Adobe Pro provides both accessibility checking and fixing built into it’s paid software. Although the European Internet Inclusion Initiative (EIII) also provide a freely available tool for checking the accessibility of a PDF document at: http://checkers.eiii.eu/en/pdfcheck/. The checker also ties in to the Web Content Accessibility Guidelines (WCAG) A, AA, and AAA ratings whilst providing useful explanation and links around the results.
PDF Generator Services
As with the PDF generator libraries, there are also a variety of services available to generate PDFs for web developers. Of those sampled, it’s just the PDFreactor service that gets an honourable mention. Their accessibility example tested very well on JAWS, NVDA and via the EIII tool. It just suffered one drawback on Mac’s VoiceOver where the table cells where reading as blank, although that could be attributed to VoiceOver’s PDF support.
Not using PDFs
Even after accounting for all the considerations to produce an accessible tagged PDF will your PDF then be accessible to everyone?
Perhaps not. Tagged PDFs are not necessarily much use to assistive technology when opened directly in the browser, they rely on the user opening them in a suitable PDF reader. That then presents another hurdle for the user to overcome.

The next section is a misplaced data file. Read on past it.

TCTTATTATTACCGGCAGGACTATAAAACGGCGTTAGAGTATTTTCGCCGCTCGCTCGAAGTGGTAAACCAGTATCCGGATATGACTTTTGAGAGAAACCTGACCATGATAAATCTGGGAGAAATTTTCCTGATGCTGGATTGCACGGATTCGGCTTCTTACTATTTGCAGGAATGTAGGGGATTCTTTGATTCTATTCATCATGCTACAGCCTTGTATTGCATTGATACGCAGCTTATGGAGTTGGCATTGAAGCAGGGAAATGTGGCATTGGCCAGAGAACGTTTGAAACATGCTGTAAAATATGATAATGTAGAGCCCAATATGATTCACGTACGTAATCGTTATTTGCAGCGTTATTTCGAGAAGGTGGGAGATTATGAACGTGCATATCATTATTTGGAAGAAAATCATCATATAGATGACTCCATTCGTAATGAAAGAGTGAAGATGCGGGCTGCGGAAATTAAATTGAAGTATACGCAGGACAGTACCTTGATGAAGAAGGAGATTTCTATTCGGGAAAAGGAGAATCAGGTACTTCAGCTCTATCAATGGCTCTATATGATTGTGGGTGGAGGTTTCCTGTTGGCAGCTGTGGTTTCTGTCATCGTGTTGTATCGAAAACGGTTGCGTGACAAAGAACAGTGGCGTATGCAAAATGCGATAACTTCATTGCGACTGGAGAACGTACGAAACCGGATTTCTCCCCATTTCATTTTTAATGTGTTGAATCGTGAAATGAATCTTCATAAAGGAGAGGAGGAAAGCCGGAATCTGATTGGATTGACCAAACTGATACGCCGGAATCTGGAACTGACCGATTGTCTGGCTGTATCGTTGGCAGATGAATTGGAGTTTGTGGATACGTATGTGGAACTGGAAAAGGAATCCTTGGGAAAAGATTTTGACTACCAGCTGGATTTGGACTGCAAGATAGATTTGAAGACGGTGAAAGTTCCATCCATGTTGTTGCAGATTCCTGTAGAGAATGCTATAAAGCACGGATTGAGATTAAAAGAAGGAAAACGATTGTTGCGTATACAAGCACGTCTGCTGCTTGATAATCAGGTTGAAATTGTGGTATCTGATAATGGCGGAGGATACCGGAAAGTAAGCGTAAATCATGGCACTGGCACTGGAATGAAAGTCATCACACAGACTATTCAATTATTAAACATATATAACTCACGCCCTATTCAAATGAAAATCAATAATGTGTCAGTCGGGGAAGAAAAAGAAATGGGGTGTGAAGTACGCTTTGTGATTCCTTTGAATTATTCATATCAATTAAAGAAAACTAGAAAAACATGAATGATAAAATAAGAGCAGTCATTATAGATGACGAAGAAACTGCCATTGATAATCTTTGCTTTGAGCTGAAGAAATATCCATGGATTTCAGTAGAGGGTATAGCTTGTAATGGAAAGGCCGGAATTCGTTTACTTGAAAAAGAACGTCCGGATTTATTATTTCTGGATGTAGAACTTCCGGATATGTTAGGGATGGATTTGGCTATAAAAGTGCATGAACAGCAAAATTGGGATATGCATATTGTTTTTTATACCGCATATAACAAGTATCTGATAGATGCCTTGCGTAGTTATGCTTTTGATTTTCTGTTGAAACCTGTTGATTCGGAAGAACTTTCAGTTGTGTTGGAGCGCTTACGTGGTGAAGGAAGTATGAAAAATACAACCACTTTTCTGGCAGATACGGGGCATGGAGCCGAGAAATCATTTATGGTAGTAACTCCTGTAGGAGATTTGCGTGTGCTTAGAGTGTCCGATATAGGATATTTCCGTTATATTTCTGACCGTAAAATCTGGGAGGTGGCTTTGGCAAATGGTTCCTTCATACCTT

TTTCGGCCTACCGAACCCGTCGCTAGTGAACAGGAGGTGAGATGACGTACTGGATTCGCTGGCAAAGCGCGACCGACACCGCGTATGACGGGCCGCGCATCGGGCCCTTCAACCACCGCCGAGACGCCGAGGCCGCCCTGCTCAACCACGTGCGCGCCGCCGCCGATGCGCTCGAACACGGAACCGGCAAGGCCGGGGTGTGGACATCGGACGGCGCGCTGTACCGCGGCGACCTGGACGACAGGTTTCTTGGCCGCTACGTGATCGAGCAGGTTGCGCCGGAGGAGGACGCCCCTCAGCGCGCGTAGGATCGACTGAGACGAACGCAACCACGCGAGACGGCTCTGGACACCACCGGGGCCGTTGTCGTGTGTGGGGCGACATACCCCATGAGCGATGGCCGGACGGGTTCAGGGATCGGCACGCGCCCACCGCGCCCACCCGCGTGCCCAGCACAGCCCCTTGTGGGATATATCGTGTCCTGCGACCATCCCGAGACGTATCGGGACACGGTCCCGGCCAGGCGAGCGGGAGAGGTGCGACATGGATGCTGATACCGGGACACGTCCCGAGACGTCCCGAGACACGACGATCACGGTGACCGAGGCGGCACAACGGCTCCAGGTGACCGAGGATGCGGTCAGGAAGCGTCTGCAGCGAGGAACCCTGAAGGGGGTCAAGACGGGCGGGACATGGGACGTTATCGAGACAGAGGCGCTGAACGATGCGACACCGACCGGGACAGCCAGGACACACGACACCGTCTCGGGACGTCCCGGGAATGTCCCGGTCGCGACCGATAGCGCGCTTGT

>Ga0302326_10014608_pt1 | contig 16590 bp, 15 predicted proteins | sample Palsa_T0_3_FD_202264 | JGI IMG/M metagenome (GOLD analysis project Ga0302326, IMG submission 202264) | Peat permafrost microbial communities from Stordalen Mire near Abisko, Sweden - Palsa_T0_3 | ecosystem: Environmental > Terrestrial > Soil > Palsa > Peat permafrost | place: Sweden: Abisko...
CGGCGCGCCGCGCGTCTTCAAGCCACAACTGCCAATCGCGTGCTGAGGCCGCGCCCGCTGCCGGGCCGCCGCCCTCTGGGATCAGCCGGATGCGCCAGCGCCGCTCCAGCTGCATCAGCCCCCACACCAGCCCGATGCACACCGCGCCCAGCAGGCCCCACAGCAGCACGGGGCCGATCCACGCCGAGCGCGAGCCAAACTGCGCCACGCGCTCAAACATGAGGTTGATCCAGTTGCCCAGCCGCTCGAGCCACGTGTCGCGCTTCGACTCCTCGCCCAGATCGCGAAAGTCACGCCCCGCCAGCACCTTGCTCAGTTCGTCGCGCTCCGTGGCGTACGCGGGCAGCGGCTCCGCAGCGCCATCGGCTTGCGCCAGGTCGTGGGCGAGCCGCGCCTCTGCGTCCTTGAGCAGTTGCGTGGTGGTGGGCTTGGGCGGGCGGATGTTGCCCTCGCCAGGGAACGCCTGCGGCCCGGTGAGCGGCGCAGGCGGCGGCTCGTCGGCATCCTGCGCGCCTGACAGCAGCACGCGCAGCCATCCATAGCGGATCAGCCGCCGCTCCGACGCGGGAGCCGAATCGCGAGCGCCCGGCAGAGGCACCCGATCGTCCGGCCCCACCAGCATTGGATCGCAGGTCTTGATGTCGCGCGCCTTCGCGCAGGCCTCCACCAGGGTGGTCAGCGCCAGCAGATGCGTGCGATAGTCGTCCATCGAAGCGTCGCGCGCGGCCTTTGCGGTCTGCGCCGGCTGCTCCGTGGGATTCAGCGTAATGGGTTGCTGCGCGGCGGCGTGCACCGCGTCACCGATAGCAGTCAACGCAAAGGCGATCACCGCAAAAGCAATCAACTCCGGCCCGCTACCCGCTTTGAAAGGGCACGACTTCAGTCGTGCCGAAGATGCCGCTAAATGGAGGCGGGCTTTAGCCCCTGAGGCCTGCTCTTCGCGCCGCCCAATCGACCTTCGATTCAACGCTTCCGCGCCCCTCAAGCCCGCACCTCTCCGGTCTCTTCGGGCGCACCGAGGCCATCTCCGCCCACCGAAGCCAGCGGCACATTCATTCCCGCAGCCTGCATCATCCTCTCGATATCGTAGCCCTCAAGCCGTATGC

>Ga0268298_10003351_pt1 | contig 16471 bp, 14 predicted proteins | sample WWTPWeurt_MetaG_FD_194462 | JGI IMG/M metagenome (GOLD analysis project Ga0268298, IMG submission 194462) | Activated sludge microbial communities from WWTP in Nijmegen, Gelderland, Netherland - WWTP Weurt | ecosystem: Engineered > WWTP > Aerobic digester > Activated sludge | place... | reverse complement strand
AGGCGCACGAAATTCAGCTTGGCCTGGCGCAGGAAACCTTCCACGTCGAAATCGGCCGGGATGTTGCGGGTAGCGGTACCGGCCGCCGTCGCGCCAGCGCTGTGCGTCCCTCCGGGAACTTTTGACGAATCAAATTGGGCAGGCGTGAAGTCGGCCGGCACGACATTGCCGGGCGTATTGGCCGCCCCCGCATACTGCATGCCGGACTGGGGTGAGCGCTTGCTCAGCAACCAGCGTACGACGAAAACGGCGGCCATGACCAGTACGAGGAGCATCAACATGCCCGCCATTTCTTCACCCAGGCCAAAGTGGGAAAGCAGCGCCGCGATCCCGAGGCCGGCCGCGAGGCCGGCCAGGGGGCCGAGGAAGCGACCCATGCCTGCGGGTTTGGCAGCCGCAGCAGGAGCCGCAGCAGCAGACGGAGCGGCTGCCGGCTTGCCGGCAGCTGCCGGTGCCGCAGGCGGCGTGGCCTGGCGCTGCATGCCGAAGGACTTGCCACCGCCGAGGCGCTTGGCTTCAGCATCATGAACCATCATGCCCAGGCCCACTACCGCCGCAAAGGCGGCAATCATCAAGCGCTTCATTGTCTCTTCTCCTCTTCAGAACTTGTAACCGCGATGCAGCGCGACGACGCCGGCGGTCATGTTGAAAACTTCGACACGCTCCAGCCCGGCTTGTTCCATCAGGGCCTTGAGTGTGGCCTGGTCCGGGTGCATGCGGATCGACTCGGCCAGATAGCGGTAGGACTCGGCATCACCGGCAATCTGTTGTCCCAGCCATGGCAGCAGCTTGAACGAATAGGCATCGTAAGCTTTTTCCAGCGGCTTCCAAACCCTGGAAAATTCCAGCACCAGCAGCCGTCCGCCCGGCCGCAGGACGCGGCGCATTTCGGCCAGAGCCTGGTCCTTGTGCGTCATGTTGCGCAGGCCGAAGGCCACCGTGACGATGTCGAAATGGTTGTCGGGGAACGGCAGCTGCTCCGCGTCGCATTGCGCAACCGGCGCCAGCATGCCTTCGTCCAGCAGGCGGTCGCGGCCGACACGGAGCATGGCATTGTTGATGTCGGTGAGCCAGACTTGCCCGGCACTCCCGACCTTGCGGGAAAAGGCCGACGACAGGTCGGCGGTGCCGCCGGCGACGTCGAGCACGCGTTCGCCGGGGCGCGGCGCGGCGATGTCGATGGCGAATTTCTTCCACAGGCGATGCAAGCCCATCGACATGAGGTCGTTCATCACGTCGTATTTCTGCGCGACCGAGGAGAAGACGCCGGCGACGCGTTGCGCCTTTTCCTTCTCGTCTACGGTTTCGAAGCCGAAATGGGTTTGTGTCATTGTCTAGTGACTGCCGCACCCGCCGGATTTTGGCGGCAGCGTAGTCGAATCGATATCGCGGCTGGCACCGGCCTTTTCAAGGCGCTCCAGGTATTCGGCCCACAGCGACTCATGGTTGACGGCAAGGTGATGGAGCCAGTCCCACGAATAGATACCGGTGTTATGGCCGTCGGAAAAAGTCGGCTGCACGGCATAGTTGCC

It’s good to question whether PDFs are the right thing to use at all, or to consider if alternative solutions can be made available. Perhaps the content could be sent in email format, or remain on a web page that could still be printed for instance.
Then consider browser plugins, user’s may have their own plugins that assist their usage specifically within the browser, such as translation services, colour enhancement tools and so on. None of which are available if you get sent to a PDF.
The Web Content Accessibility Guidelines 2.0 can provide more depth on the subject.